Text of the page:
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A Review on Artocarpus altilis (Parkinson) Fosberg (breadfruit)


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Artocarpus altilis (Family: Moraceae) is commonly referred to as breadfruit as it is similar to freshly baked bread. Synonyms of Artocarpus altilis are Artocarpus communis and Artocarpus incisus. Basically Artocarpus species consists of phenolic compounds which include flavonoids, stilbenoids, arylbenzofurons and Jacalin, a lectin. Breadfruit (Artocarpus altilis) is originated from A. camansi Blanco (bread nut) which is native to New Guinea, Moluccas (Indonesia) and the Philippines. Many on-going researches are testing the pharmacological activities of Artocarpus altilis. Some of the researches that are being carried out on this plant includes antiinflammatory, antioxidant, antifungal, sexual behavior, immunomodulatory effect, antidiabetic effect and antibacterial effect. This review will help to provide detailed information on recent researches done on this plant.
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Journal of Applied Pharmaceutical Science Vol. 4 (08), pp. 091-097, August, 2014
Available online at
DOI: 10.7324/JAPS.2014.40818
ISSN 2231-3354
Plant Review
A Review on Artocarpus altilis (Parkinson) Fosberg (breadfruit)
Mukesh S. Sikarwar1, Boey Jia Hui2, Kumutha Subramaniam2, Bavani Devi Valeisamy2, Ling Kar Yean2, and Kaveti
1 Unit of Pharmaceutical Chemistry, Faculty of Pharmacy, AIMST University, Semeling, Kedah Darul Aman, Malaysia. 2 Research Student, Unit of
Pharmaceutical Chemistry, Faculty of Pharmacy, AIMST University, Semeling, Kedah Darul Aman, Malaysia.
Article history:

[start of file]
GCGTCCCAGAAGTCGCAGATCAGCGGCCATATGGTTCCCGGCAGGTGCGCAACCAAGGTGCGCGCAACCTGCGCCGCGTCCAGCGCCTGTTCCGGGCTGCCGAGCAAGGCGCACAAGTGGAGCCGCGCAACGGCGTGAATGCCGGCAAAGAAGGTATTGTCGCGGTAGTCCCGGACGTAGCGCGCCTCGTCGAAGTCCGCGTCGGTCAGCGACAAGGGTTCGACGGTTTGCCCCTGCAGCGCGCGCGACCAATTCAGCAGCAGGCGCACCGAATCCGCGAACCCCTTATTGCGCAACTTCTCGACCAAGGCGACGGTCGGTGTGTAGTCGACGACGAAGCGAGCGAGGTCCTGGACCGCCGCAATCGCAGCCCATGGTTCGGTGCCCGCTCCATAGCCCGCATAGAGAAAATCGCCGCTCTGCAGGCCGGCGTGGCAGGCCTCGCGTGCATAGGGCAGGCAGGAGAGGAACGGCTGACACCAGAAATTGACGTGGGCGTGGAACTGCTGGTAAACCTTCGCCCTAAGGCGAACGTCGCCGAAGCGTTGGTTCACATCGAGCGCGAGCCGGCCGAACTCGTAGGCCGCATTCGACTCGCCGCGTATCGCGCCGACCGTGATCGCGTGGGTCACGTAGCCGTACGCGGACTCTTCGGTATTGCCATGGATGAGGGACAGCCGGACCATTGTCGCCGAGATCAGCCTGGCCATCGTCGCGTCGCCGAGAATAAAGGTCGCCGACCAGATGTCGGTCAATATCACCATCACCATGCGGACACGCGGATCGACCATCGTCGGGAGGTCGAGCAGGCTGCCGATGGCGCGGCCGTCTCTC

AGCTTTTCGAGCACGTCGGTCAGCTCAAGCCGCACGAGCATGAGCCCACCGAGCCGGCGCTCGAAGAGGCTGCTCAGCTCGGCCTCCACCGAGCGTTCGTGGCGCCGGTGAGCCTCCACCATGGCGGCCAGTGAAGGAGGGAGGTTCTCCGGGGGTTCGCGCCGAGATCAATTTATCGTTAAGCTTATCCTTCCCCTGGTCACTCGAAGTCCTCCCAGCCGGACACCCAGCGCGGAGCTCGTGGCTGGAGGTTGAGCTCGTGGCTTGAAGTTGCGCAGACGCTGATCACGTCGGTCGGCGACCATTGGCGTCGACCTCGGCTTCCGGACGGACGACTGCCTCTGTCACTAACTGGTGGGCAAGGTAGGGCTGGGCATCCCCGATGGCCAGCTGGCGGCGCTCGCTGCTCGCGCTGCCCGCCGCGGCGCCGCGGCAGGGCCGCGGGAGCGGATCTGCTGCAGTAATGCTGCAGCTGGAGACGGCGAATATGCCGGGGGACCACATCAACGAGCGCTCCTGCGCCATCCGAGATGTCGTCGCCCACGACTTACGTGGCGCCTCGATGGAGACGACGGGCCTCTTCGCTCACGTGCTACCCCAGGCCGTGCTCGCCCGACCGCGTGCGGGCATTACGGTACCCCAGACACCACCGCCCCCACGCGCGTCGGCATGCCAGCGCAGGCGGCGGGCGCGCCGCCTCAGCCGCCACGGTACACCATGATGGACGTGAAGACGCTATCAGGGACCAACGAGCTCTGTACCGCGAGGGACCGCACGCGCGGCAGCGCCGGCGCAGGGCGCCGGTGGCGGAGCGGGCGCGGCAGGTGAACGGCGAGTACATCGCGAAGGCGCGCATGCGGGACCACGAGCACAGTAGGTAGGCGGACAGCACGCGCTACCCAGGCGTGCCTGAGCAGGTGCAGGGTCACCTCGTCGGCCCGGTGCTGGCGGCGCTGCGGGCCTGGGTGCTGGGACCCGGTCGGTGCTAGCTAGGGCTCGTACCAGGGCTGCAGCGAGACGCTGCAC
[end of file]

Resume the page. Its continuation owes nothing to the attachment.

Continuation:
Received on: 04/07/2014
Revised on: 22/07/2014
Accepted on: 08/08/2014
Available online: 27/08/2014
Artocarpus altilis
(Family: Moraceae) is commonly referred to as breadfruit as it is similar to freshly baked
bread. Synonyms of Artocarpus altilis are Artocarpus communis and Artocarpus incisus. Basically Artocarpus
species consists of phenolic compounds which include flavonoids, stilbenoids, arylbenzofurons and Jacalin, a
lectin. Breadfruit (Artocarpus altilis) is originated from A. camansi Blanco (bread nut) whic
h is native to New
Guinea, Moluccas (Indonesia) and the Philippines. Many on-
going researches are testing the pharmacological
activities of Artocarpus altilis. Some of the researches that are being carried out on this plant includes anti-
inflammatory, anti
antibacterial effect. This review will help to provide detailed information on recent researches done on this plant.
Key words:
Artocarpus altilis, Indonesia,
Herbal Medicine
Herbalism is an ancient practice that actually predates
our recorded human history. According to the records, herbalism
has been accepted as back as Sumerian practices dated back to
5000 years. History of herbal drugs in India dates back to 1900
B.C. which comprises of many herbs that are used in conventional
herbal medicinal system.
In modern era, herbal ingredients are sometimes
marketed for condition and ailments that were never considered in
the traditional systems of medicines. Use of ephedra for weight